This paper presents some initial findings from a two-year study that aims to develop an understanding of identity as a teacher of numeracy. The purpose of the paper is to extend previous research that has developed a conceptual framework (Bennison & Goos, 2013b) and suggested that an adaptation of Valsiner’s (1997) zone theory could be used as a theoretical framework (Bennison & Goos, 2013a) for the study of this construct. Specifically this paper addresses the question of how identity as a teacher of numeracy can be described in terms a teacher’s ZPD, ZFM and ZPA.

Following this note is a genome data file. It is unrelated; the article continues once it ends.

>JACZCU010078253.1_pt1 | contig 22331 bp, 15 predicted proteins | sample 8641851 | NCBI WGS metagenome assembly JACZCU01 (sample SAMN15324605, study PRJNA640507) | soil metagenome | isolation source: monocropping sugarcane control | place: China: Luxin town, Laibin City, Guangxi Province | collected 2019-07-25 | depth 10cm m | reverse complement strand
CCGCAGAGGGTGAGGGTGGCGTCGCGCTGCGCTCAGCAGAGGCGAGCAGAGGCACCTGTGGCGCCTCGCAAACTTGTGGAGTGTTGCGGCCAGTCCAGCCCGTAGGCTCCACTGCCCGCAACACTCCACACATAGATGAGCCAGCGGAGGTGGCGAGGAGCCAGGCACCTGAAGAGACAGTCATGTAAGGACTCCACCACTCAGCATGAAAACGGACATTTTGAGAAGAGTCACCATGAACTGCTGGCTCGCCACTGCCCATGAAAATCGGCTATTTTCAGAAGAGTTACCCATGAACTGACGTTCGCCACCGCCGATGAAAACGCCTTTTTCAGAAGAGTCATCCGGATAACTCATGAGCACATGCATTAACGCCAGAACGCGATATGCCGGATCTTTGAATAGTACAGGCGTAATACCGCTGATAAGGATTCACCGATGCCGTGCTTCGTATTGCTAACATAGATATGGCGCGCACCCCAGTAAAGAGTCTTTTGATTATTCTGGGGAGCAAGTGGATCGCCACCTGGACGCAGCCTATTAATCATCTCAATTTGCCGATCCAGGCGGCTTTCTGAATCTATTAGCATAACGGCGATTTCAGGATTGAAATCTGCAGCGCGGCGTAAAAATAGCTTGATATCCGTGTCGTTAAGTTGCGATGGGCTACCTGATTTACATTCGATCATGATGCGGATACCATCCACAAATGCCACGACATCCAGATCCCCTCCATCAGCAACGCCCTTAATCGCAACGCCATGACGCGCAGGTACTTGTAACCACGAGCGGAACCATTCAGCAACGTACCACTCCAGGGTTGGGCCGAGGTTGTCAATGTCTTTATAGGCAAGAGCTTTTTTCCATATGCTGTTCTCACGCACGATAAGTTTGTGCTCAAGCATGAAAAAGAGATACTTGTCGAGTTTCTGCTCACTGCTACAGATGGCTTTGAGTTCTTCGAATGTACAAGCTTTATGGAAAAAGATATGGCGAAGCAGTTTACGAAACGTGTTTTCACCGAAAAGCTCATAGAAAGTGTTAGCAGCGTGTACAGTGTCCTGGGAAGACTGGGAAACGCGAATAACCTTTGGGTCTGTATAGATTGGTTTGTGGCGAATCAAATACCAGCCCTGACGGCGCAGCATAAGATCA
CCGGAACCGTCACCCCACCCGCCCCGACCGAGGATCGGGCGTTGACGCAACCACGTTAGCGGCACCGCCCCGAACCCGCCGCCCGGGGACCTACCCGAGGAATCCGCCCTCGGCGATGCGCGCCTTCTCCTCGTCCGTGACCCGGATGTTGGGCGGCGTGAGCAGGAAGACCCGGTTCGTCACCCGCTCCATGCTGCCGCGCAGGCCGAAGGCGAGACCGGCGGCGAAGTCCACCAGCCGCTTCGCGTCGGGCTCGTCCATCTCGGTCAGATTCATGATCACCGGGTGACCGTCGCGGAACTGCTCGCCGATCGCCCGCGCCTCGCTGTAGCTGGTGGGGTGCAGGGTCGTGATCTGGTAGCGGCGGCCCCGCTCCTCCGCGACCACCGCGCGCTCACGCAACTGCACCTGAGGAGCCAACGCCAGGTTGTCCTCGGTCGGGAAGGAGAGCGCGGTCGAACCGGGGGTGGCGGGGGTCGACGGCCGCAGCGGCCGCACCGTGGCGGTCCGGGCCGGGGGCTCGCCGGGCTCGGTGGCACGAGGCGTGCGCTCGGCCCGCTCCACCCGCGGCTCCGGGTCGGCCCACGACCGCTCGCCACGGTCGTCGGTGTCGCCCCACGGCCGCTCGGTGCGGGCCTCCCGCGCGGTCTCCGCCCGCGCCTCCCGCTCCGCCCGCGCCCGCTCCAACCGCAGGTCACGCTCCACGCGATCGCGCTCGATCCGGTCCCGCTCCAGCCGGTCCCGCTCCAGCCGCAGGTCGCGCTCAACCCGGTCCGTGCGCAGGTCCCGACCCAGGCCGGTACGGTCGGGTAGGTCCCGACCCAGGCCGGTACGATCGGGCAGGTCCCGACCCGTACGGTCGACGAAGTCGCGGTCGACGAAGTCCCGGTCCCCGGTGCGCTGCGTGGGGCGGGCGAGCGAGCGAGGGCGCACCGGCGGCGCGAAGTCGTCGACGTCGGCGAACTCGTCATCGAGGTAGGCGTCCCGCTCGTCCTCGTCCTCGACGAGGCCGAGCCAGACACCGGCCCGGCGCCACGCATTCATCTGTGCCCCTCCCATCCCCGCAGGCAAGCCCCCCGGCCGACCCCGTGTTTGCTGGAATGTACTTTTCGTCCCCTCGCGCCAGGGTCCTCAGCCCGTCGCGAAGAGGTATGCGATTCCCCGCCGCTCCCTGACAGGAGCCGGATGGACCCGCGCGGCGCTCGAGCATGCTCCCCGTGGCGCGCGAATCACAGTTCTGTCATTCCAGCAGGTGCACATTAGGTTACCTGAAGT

Bennison, A., & Goos, M. (2013a, December). Exploring Numeracy Teacher Identity: An Adaptation of Valsiner’s Zone Theory. Paper presented at the annual conference of the Australian Association for Research in Education, Adelaide. Bennison, A., & Goos, M. (2013b). Teacher identity and numeracy: Developing an analytic lens for understanding numeracy teacher identity. In V. Steinle, L. Ball & C. Bardini (Eds.), Mathematics Education: Yesterday, today and tomorrow (Proceedings of the 36th annual conference of the Mathematics Education Research Group of Australasia, Vol. 1, pp. 90-97). Melbourne: MERGA. Enyedy, N., Goldberg, J., & Welsh, K. M. (2005). Complex dilemmas of identity and practice. Science Education, 90, 68-93. doi: 10.1002/sce.20096 Goos, M. (2005). A sociocultural analysis of the development of pre-service and beginning teachers’ pedagogical identities as users of technology. Journal of Mathematics Teacher Education, 8, 35-59. doi: 10.1007/s10857-005-0457-0 Goos, M. (2007, September). New tools, new learners … new numeracies? Keynote address delivered at the South Australian Literacy and Numeracy Expo. Adelaide. Goos, M., Geiger, V., & Dole, S. (2011). Teachers' personal conceptions of numeracy. In B. Ubuz (Ed.), Proceedings of the 35th Conference of the International Group for the Psychology of Mathematics Education, (Vol. 2, pp. 457-464). Ankara, Turkey: PME. Milton, M., Rohl, M., & House, H. (2007). Secondary beginning teachers preparedness to teach literacy and numeracy: A survey. Australian Journal of Teacher Education, 32(2), 1-20. Organisation for Economic Co-operation and Development (OECD). (2013). PISA 2012 Results: What students know and can do - Student performance in mathematics, reading and science (Volume 1). PISA, OECD Publishing. doi: 10.1787/9789264201118-en. Organisation for Economic Co-operation and Development (OECD), & Statistics Canada. (2011). Literacy for life: Further results from the Adult Literacy and Life Skills Survey. OECD Publishing. doi: 9789264128859-en Steen, L. A. (2001). The case for quantitative literacy. In L. A. Steen (Ed.), Mathematics and democracy: The case for quantitative literacy (pp. 1-22). Princeton, N.J.: National Council on Education and the Disciplines. Valsiner, J. (1997). Culture and the development of children's action: A theory for human development (2nd ed.). New York: John Wiley & Sons. Wenger, E. (1998). Communities of practice: Learning, meaning and identity. Cambridge: Cambridge University Press.